HIV latency related research ideas
Latency shows the incubation period of a disease i.e. the development of an infection inside the body to the point at which the first signs of disease become apparent. HIV (human immunodeficiency virus that causes AIDS) has the ability to become latent in the body and there are several points of research in this area.
Some of the open questions in HIV research are as follows:
Why do all cells that are HIV infected not die as a consequence of productive HIV replication?
Why do latently HIV-infected cells that are induced to reactivate virus not die as a result of productive HIV replication?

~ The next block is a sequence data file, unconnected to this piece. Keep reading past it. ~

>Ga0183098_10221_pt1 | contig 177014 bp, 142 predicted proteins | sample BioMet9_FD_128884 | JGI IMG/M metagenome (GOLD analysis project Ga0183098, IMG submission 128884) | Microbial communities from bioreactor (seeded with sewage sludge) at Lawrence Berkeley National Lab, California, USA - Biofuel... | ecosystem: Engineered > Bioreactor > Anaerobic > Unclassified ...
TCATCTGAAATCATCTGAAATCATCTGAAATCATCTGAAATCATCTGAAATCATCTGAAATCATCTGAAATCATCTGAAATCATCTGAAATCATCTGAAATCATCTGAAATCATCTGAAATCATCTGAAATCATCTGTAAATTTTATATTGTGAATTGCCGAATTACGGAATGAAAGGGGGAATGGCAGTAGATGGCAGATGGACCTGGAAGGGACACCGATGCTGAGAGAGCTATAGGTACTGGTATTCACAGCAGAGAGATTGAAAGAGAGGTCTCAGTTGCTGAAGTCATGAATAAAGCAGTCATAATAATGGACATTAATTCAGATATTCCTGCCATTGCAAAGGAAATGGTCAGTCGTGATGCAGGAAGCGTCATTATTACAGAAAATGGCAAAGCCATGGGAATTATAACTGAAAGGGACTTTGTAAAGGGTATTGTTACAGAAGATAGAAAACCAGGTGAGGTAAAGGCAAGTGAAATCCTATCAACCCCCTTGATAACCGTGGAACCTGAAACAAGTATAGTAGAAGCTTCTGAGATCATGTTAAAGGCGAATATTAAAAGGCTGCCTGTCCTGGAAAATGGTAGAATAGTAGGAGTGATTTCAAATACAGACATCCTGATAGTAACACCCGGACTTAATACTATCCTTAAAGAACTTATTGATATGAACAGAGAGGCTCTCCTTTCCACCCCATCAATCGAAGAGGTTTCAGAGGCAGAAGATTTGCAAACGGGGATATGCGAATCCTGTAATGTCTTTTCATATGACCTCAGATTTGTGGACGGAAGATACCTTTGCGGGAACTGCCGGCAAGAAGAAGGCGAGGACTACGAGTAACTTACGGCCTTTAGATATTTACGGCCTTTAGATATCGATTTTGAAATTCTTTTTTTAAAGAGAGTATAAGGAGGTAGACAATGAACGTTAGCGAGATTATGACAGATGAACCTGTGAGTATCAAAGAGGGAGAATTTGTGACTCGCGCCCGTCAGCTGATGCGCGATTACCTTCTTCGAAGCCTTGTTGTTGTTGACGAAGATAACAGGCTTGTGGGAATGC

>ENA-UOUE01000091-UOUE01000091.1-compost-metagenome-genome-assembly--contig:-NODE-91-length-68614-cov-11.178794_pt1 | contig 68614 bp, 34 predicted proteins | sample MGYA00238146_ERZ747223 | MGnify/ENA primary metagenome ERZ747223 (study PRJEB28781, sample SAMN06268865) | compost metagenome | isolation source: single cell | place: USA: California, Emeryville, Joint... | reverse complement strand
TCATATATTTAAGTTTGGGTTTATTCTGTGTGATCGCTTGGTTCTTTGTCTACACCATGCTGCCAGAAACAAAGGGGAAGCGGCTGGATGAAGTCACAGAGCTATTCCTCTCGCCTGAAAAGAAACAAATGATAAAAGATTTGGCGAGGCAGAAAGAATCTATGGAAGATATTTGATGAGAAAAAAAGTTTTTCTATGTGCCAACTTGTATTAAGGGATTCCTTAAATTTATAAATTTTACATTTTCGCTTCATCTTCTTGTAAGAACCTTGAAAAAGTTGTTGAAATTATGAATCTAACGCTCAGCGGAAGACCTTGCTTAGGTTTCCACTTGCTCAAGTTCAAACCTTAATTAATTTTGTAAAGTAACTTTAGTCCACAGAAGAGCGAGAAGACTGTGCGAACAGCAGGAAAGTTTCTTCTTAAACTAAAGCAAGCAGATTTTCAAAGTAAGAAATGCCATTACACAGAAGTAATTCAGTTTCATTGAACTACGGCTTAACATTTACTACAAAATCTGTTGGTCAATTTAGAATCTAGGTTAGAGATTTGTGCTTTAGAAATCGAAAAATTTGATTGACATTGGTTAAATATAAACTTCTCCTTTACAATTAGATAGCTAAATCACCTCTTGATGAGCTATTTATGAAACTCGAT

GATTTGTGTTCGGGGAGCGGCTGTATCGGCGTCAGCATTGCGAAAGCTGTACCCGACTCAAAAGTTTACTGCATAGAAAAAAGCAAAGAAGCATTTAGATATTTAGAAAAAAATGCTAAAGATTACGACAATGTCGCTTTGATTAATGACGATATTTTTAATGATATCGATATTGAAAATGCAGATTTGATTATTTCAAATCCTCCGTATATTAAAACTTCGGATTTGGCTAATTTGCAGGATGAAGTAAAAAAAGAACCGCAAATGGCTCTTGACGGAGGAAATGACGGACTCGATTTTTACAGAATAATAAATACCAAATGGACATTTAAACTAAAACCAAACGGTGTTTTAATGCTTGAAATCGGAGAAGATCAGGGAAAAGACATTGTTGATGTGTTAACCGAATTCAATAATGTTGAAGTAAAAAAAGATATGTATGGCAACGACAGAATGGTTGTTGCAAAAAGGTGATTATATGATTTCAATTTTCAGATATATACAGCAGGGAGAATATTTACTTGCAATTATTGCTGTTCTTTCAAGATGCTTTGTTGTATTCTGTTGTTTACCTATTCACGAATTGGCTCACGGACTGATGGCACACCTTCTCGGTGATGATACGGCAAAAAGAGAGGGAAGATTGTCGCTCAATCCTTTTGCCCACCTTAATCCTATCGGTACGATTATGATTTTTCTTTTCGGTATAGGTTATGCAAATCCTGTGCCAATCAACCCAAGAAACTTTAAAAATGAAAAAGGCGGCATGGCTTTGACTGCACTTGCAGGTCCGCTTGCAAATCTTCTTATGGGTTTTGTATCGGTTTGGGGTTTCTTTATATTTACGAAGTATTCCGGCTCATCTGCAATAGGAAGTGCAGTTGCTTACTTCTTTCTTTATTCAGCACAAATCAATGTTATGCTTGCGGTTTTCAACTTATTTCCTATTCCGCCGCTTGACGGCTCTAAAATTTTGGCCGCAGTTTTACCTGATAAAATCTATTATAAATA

Can therapeutic strategies be designed that will both reactivate HIV from latency and induce the death of cells that replicate HIV?
Why the HIV production does not always kill virus producing cells such as in case of viral reactivation from latency?
Researchers are still unaware of the relative contribution of the pathways of HIV latency in-vivo. These pathways may include the infection of the CD4+ T cells with the virus and then the conversion of the cells into resting memory T-cell phenotype or the direct infection of resting CD4+ T cells with virus. So, the mechanism behind the latency of the viruses can be worked-on.
Moreover, the contribution of the non-memory T-cell reservoirs in the latency of the viruses needs further research.
Badley AD, Sainski A, Wightman F, & Lewin SR (2013). Altering cell death pathways as an approach to cure HIV infection. Cell death & disease, 4 PMID: 23846220